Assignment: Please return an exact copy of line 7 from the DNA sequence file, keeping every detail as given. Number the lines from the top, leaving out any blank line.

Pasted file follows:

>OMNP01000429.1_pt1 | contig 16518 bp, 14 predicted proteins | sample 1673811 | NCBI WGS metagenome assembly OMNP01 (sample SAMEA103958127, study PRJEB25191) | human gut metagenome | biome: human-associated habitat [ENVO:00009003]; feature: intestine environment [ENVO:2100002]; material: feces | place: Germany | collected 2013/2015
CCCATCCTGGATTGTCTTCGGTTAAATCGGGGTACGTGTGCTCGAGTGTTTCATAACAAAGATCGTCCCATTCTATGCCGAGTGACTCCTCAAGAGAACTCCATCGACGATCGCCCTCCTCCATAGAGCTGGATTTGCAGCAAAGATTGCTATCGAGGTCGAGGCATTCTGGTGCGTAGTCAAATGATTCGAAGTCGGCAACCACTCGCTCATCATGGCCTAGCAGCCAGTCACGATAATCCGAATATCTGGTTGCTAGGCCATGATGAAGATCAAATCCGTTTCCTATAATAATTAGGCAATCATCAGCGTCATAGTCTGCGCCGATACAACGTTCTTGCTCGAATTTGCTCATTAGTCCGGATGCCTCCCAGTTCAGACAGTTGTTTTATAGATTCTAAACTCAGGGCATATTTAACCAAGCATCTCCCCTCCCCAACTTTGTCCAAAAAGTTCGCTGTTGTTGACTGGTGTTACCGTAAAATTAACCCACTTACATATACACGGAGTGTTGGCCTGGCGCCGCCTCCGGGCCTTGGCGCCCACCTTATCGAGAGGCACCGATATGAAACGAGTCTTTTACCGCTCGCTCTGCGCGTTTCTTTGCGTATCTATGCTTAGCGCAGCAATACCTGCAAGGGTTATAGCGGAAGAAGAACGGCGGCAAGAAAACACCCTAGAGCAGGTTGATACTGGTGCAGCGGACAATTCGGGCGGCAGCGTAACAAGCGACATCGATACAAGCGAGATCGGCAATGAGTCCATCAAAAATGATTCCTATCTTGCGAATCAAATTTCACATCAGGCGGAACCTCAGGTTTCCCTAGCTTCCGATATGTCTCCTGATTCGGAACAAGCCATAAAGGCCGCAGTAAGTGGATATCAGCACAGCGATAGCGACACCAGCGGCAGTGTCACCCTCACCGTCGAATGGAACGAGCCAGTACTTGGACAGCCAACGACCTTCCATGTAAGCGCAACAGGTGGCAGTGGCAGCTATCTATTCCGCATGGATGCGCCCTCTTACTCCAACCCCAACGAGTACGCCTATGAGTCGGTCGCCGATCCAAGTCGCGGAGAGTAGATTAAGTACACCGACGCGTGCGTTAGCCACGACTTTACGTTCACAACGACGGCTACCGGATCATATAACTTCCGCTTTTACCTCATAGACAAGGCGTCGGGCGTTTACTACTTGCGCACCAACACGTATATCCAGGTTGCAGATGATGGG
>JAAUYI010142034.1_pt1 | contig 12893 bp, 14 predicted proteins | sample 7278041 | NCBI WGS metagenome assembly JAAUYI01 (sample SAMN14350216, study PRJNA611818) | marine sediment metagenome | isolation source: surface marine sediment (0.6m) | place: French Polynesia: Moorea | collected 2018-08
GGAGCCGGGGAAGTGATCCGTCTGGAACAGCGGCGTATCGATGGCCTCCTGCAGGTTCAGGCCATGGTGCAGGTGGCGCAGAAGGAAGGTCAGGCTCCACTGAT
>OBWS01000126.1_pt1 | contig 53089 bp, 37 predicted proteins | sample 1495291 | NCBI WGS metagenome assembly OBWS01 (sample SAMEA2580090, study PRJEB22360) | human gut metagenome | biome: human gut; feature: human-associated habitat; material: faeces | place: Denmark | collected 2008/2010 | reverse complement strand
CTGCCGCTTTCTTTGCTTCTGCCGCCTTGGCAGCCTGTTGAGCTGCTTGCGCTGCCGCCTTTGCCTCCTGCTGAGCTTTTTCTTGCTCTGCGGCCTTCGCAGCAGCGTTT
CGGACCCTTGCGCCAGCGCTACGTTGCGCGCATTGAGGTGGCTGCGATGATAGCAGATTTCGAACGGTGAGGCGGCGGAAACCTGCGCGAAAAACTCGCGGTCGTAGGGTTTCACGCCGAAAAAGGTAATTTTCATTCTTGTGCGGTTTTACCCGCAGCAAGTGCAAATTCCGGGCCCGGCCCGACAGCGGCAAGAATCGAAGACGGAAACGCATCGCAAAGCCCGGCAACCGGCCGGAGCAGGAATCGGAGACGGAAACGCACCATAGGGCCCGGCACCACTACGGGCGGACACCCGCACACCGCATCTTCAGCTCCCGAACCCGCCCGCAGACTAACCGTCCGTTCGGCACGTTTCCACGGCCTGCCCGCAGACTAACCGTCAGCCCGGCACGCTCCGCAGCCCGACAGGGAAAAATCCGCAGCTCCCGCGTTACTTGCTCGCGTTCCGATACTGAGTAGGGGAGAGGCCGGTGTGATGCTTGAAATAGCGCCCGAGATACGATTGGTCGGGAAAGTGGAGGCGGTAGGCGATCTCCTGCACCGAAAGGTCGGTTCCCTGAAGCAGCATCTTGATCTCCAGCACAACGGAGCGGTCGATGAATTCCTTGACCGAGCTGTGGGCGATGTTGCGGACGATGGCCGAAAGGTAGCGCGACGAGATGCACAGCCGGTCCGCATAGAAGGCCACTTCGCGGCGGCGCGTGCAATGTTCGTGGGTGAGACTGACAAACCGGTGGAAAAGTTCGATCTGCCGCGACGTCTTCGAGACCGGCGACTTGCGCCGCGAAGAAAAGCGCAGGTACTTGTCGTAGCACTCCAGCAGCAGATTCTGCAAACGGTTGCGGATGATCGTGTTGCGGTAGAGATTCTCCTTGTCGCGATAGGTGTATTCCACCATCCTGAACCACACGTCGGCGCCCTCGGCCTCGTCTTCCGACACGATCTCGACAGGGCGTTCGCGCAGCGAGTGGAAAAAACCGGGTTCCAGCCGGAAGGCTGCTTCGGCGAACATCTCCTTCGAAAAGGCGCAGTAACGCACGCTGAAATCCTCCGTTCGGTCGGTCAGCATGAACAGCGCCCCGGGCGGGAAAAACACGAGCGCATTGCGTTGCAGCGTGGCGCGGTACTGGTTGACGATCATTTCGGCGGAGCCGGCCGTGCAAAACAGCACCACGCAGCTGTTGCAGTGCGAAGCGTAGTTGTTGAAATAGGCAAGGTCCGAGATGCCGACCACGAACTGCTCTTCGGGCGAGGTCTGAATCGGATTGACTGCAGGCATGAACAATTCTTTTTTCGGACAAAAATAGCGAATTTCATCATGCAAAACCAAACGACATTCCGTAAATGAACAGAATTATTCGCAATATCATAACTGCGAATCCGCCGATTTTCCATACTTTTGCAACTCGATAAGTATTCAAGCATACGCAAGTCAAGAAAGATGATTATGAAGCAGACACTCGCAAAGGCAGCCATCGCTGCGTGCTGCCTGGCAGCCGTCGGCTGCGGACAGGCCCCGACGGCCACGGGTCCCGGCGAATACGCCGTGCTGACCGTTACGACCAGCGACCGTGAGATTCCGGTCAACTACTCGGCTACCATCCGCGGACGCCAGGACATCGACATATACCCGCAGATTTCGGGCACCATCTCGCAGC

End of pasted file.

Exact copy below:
CGGACCCTTGCGCCAGCGCTACGTTGCGCGCATTGAGGTGGCTGCGATGATAGCAGATTTCGAACGGTGAGGCGGCGGAAACCTGCGCGAAAAACTCGCGGTCGTAGGGTTTCACGCCGAAAAAGGTAATTTTCATTCTTGTGCGGTTTTACCCGCAGCAAGTGCAAATTCCGGGCCCGGCCCGACAGCGGCAAGAATCGAAGACGGAAACGCATCGCAAAGCCCGGCAACCGGCCGGAGCAGGAATCGGAGACGGAAACGCACCATAGGGCCCGGCACCACTACGGGCGGACACCCGCACACCGCATCTTCAGCTCCCGAACCCGCCCGCAGACTAACCGTCCGTTCGGCACGTTTCCACGGCCTGCCCGCAGACTAACCGTCAGCCCGGCACGCTCCGCAGCCCGACAGGGAAAAATCCGCAGCTCCCGCGTTACTTGCTCGCGTTCCGATACTGAGTAGGGGAGAGGCCGGTGTGATGCTTGAAATAGCGCCCGAGATACGATTGGTCGGGAAAGTGGAGGCGGTAGGCGATCTCCTGCACCGAAAGGTCGGTTCCCTGAAGCAGCATCTTGATCTCCAGCACAACGGAGCGGTCGATGAATTCCTTGACCGAGCTGTGGGCGATGTTGCGGACGATGGCCGAAAGGTAGCGCGACGAGATGCACAGCCGGTCCGCATAGAAGGCCACTTCGCGGCGGCGCGTGCAATGTTCGTGGGTGAGACTGACAAACCGGTGGAAAAGTTCGATCTGCCGCGACGTCTTCGAGACCGGCGACTTGCGCCGCGAAGAAAAGCGCAGGTACTTGTCGTAGCACTCCAGCAGCAGATTCTGCAAACGGTTGCGGATGATCGTGTTGCGGTAGAGATTCTCCTTGTCGCGATAGGTGTATTCCACCATCCTGAACCACACGTCGGCGCCCTCGGCCTCGTCTTCCGACACGATCTCGACAGGGCGTTCGCGCAGCGAGTGGAAAAAACCGGGTTCCAGCCGGAAGGCTGCTTCGGCGAACATCTCCTTCGAAAAGGCGCAGTAACGCACGCTGAAATCCTCCGTTCGGTCGGTCAGCATGAACAGCGCCCCGGGCGGGAAAAACACGAGCGCATTGCGTTGCAGCGTGGCGCGGTACTGGTTGACGATCATTTCGGCGGAGCCGGCCGTGCAAAACAGCACCACGCAGCTGTTGCAGTGCGAAGCGTAGTTGTTGAAATAGGCAAGGTCCGAGATGCCGACCACGAACTGCTCTTCGGGCGAGGTCTGAATCGGATTGACTGCAGGCATGAACAATTCTTTTTTCGGACAAAAATAGCGAATTTCATCATGCAAAACCAAACGACATTCCGTAAATGAACAGAATTATTCGCAATATCATAACTGCGAATCCGCCGATTTTCCATACTTTTGCAACTCGATAAGTATTCAAGCATACGCAAGTCAAGAAAGATGATTATGAAGCAGACACTCGCAAAGGCAGCCATCGCTGCGTGCTGCCTGGCAGCCGTCGGCTGCGGACAGGCCCCGACGGCCACGGGTCCCGGCGAATACGCCGTGCTGACCGTTACGACCAGCGACCGTGAGATTCCGGTCAACTACTCGGCTACCATCCGCGGACGCCAGGACATCGACATATACCCGCAGATTTCGGGCACCATCTCGCAGC